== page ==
Is your child having difficulty with his studies? His physical fitness may have something to do with it. There is currently a staggering amount of research that shows the relationship between physical activity, fitness, and the ability of children to absorb and remember new information.
One study from the University of North Texas, for instance, found that having a healthy heart and lungs are one of the key factors for middle school students to perform and achieve good grades in reading and mathematics. According to study co-author Trent A. Petrie, PhD, cardiorespiratory fitness was “the only factor” that the researchers consistently found to have an effect on boys’ and girls’ grades on reading and math tests.
Here’s another: a study of 11,743 graders in Nebraska found that all of them benefited academically from being physically fit, body size notwithstanding. The study recommended that school systems should concentrate on improving each student’s aerobic fitness to improve their academic performance.
The science behind these findings is pretty simple: as exercise increases our heart rate, our brain receives more oxygen. At the same time, physical activity would also trigger the release of proteins called brain-derived neurotrophic factor (also known as BDNF), which brings about a number of other chemicals that aid in creating new cells and promote an environment that helps in the development of our brain cells.
Here’s proof–a 2010 research showed that running on treadmills regularly made cynomolgus monkeys smarter. As the blood flow to the exercising monkeys’ brains increased, they learned to use testing apparatus significantly faster than the sedentary ones.
A study by the University of South Australia discovered that two-thirds of school children aged 9 to 13 never biked or walked to school. In fact, researchers found that the practice of cycling to school has almost disappeared as only one in 20 does it. Because of television and video games, children have not been getting enough exercise, which is unfortunate since regular physical activity provides a number of health benefits including the following:
- Stronger bones, muscles, and joints.
- Lower the risk of developing type 2 diabetes.
- A better immune system.
- Helps ease the symptoms of attention deficit hyperactivity disorder.
- Reduces restlessness.
- Decreases the likelihood of becoming overweight.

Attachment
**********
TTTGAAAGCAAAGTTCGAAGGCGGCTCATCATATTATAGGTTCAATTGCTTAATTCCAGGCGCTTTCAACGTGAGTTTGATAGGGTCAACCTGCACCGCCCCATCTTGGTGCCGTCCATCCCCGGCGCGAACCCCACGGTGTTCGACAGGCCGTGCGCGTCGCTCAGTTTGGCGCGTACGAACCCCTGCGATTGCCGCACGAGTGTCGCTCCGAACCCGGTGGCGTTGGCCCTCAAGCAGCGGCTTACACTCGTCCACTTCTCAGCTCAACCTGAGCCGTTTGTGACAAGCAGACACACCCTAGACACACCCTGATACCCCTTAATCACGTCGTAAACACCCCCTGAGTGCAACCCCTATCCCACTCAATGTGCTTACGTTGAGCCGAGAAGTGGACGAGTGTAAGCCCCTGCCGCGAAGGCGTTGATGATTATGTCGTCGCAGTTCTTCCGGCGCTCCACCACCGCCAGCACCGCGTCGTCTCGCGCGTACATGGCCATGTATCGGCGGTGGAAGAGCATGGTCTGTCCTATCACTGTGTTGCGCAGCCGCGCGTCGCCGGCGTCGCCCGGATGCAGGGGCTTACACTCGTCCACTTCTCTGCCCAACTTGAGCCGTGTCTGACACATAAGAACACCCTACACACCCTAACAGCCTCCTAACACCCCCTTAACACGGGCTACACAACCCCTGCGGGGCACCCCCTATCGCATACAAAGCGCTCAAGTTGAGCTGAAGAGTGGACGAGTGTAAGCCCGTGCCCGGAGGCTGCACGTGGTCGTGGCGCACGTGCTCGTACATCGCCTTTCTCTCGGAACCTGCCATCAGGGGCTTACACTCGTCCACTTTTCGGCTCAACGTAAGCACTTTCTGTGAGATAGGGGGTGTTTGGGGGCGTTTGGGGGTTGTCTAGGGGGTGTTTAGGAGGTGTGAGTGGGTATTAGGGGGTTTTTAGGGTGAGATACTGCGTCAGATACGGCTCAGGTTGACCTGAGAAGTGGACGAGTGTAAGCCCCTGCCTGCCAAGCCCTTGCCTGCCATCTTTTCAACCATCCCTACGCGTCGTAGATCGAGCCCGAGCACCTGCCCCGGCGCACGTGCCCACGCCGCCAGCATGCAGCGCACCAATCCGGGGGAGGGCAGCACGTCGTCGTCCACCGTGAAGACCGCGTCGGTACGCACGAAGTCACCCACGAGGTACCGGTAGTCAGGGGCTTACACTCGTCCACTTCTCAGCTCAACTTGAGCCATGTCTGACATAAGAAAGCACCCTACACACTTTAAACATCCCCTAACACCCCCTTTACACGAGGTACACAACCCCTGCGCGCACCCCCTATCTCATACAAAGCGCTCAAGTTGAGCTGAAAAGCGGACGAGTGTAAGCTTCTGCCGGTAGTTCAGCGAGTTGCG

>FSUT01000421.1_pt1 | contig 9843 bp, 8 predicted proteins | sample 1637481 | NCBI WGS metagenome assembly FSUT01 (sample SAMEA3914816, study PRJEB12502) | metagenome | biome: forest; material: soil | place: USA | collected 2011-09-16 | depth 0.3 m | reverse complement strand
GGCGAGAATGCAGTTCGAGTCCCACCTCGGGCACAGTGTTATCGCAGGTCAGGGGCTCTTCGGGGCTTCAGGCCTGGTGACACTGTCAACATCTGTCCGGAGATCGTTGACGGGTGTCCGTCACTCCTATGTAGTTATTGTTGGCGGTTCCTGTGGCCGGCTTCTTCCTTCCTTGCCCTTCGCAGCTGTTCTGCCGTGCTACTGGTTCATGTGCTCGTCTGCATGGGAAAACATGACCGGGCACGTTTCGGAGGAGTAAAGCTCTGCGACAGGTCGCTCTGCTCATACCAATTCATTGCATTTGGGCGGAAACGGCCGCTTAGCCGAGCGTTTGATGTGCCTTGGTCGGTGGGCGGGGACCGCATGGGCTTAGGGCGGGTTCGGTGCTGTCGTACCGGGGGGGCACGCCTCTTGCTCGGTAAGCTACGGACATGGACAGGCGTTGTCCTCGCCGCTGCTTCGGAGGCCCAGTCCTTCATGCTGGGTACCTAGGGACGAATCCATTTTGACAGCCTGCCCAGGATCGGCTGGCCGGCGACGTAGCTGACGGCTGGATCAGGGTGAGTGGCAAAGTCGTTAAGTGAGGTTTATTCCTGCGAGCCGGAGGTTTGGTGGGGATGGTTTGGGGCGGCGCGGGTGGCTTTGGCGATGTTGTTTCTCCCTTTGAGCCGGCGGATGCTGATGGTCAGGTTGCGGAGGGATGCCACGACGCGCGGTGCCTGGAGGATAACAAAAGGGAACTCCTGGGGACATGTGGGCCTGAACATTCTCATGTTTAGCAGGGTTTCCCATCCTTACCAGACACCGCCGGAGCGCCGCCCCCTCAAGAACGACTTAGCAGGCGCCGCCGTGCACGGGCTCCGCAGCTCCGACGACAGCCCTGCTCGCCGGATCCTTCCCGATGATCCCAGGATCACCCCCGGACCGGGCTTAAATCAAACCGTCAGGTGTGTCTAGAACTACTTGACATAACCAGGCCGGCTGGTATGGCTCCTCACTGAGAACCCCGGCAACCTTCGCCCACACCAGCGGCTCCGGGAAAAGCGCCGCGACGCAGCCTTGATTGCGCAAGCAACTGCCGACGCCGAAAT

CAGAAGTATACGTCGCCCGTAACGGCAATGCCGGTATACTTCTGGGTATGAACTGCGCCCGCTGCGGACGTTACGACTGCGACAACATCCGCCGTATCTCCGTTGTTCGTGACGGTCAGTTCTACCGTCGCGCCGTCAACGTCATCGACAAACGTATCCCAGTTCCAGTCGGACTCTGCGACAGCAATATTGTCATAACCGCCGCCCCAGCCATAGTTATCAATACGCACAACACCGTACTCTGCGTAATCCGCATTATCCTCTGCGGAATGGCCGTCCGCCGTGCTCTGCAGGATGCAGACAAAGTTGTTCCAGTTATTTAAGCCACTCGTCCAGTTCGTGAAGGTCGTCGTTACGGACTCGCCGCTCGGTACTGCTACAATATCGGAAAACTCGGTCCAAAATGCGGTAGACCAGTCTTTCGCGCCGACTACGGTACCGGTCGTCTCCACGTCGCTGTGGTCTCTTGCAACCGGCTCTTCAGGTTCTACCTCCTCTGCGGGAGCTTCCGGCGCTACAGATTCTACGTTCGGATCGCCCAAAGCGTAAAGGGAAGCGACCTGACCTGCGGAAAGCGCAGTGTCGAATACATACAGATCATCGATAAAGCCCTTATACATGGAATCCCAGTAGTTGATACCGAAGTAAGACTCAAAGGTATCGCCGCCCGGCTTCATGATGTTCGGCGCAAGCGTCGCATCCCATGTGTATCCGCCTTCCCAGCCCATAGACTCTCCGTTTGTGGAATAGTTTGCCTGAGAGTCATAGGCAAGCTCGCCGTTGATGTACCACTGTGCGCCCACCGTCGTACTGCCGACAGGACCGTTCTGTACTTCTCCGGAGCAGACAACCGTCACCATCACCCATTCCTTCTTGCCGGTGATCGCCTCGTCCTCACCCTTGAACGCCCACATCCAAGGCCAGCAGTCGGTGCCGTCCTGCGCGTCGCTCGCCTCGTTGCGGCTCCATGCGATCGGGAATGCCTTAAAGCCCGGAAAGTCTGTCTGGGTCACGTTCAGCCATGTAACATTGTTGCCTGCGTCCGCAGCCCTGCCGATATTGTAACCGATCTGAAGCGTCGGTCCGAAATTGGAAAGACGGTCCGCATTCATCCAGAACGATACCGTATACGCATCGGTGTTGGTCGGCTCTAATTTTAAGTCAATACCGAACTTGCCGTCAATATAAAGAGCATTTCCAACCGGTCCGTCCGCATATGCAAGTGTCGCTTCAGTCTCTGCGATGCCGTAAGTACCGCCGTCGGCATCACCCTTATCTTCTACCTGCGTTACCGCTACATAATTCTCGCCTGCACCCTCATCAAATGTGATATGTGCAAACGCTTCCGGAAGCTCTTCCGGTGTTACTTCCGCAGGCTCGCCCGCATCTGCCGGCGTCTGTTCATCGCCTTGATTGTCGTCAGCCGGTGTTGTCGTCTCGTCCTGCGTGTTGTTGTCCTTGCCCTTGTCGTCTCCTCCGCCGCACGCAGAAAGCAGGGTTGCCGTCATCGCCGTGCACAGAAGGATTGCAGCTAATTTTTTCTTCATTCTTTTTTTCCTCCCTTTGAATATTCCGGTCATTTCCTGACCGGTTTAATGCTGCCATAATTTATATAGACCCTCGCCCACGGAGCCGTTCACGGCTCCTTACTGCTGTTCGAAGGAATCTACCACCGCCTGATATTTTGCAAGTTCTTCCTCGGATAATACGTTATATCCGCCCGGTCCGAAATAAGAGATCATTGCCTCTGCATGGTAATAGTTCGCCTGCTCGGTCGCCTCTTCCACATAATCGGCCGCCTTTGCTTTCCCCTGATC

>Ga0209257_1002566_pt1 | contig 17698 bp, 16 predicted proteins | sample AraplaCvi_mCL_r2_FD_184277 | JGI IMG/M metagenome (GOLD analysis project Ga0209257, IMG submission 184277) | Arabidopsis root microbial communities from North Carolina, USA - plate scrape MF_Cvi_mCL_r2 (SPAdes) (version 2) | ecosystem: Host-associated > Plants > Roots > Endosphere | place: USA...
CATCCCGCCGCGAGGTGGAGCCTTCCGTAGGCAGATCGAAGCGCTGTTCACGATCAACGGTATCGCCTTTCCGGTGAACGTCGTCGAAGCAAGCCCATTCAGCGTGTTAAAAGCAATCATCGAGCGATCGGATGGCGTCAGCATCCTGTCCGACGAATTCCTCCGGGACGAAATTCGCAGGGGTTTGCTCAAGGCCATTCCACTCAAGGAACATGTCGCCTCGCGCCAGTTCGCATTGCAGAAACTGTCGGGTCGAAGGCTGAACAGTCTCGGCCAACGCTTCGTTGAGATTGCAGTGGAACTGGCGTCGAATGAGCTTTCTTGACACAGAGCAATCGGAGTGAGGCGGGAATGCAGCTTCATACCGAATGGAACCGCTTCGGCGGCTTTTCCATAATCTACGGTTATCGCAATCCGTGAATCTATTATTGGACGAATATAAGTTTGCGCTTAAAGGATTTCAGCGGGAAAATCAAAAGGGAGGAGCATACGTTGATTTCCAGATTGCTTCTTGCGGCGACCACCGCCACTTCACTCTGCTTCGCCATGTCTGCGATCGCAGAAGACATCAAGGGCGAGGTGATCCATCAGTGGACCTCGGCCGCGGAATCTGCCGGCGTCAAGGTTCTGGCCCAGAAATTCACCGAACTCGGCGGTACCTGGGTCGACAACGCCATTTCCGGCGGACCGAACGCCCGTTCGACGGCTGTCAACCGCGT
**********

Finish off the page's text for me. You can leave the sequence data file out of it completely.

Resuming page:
- Possibly lower cholesterol and blood pressure.
- Lessens stress.
- Helps with self-esteem.
- Improved mood and sleep.
- Helps children feel more ready to learn in school.
It’s established that regular exercise helps children not only with their studies but with their health and overall outlook as well. But given all the distractions that they face, how can children be motivated to become active? Here are a few suggestions:
- Explore activities your child will like. It may not necessarily be team sports like rugby or basketball; your child might be interested in other activities like swimming, tae kwon do, dancing, or cycling. You’ll have to be patient, however–your child will need some time to try the activity and decide what he or she enjoys.
- Play with your children. Doing a physical activity together is a great way to bond with your kids, encourage them to be active, and get some exercise yourself. You don’t need to spend for expensive equipment or a gym membership. You can walk to school together, cycle together, or shoot some hoops in your garage.
- Minimize the amount of time kids spend watching TV, surfing the internet, and playing video games. How much time? According to the Department of Health, kids and young people shouldn’t spend more than two hours per day, especially during the daytime. To further limit their screen time, place the computer in a shared area and take the telly out of their rooms.
- Practice what you preach. You won’t be able to encourage your children to be more active if you’re sedentary as well. By setting an example, your children will follow you even when you’re not looking.
- Kids enjoy spending time with their friends. Use this to your advantage and invite your child’s friend along for a hike, bike ride, hoops, or whatever other fun physical activity.
- Establish a routine. It’s important that you make exercise a regular activity that’s part of the entire family’s schedule. Treat it the same way as chores, play-dates, brushing your teeth, birthday parties, and other rituals that your household does. Once they incorporate this, exercise will become a part of their life.